Whitman stumbles again when he tries to draw lessons for the present from his narrative history. He thinks that the evaluation of a modern legal concept requires the exploration of its historical origins. That is often the case when the concept no longer makes sense. And it may no longer make sense because it is indeed a fossil, a remnant. And digging up fossils and remnants contributes to historical knowledge--but history is not a good enough reason for historicism. A rule need not be obsolete just because its original purpose has no modern significance. (To think otherwise is to embrace the genetic fallacy.) It may be a matter of new wine in old bottles, as emphasized by Holmes in The Common Law. Consider the deodand. In early law, an inanimate object that killed a person, for example the runaway wheel of a cart, or a falling tree, was treated as a criminal: tried, convicted, and executed (that is, destroyed). This is as obsolete a legal notion as one can imagine. And yet when a ship causes damage in a collision, the victim can file suit against the ship, just as if it were a deodand. The reason, Holmes explained, is that treating the ship as a defendant enables a local court to exert jurisdiction over the case, thus sparing the victim from having to bring suit against the ship's owner, who might be thousands of miles away.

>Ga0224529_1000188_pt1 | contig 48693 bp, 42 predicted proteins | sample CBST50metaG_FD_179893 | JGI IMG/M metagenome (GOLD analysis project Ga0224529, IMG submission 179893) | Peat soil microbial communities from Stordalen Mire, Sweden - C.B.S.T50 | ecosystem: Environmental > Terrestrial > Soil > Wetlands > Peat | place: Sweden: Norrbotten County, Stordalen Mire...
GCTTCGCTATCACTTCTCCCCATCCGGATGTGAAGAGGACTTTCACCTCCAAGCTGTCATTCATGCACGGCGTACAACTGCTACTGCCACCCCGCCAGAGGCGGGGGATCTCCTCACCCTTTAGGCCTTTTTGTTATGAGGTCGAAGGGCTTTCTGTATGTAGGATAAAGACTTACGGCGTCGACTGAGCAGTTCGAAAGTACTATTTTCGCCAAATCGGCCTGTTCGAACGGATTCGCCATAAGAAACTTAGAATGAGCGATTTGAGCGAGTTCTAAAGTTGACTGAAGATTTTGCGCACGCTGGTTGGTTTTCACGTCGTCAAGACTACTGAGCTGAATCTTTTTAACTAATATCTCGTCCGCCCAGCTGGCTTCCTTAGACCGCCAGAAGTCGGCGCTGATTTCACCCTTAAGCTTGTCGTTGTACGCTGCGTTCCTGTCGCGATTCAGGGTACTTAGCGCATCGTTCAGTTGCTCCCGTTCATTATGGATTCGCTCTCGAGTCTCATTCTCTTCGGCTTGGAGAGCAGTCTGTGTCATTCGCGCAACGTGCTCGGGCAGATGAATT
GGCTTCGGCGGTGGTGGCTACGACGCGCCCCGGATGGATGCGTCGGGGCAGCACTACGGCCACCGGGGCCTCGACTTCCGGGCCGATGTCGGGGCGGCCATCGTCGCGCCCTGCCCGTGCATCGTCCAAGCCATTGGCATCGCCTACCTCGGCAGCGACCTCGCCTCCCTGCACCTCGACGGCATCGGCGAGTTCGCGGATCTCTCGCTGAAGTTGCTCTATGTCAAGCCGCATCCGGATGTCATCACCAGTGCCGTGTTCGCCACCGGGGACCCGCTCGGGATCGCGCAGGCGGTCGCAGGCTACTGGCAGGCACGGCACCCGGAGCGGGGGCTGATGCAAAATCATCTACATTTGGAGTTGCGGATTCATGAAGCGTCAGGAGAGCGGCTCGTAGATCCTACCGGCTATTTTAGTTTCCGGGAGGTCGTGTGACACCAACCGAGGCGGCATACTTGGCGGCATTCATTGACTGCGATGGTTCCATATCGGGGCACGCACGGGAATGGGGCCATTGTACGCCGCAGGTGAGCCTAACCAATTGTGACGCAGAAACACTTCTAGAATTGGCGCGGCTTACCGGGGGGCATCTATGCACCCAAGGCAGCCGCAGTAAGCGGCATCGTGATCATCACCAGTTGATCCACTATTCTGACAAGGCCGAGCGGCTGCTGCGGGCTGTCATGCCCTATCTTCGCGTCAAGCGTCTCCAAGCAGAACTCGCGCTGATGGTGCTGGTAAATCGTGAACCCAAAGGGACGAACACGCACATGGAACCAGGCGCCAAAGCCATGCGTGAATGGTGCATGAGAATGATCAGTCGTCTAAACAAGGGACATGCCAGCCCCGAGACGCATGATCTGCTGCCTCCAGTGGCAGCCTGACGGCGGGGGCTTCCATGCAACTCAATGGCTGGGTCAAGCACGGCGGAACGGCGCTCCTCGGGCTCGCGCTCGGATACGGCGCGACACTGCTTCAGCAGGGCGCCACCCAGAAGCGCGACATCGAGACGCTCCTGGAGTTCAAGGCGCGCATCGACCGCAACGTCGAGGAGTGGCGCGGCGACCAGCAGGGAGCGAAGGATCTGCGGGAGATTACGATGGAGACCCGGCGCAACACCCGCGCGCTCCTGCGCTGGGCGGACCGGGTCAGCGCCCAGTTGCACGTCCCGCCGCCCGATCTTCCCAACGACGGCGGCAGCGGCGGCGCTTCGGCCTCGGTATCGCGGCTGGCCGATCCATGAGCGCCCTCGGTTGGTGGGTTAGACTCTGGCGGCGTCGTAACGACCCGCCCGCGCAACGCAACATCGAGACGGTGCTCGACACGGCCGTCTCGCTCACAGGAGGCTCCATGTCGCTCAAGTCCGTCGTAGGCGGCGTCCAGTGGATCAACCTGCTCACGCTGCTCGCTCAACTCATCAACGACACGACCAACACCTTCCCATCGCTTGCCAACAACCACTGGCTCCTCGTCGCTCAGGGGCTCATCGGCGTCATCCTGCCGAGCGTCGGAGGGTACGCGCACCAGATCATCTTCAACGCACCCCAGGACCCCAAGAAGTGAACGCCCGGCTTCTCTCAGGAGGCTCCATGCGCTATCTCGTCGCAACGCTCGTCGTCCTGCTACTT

Or, coming closer to home, think of the modern function of requiring a witness to swear to tell the truth, the whole truth, and nothing but the truth, so help him God. (He can substitute an affirmation for an oath, though few witnesses do so.) No experienced participant in the modern criminal trial believes that a fear of divine punishment induces witnesses who would otherwise lie to tell the truth because they have sworn to God to do so. Rather, the oath provides a solemn warning that a lie will subject the witness to the possibility of being punished for perjury.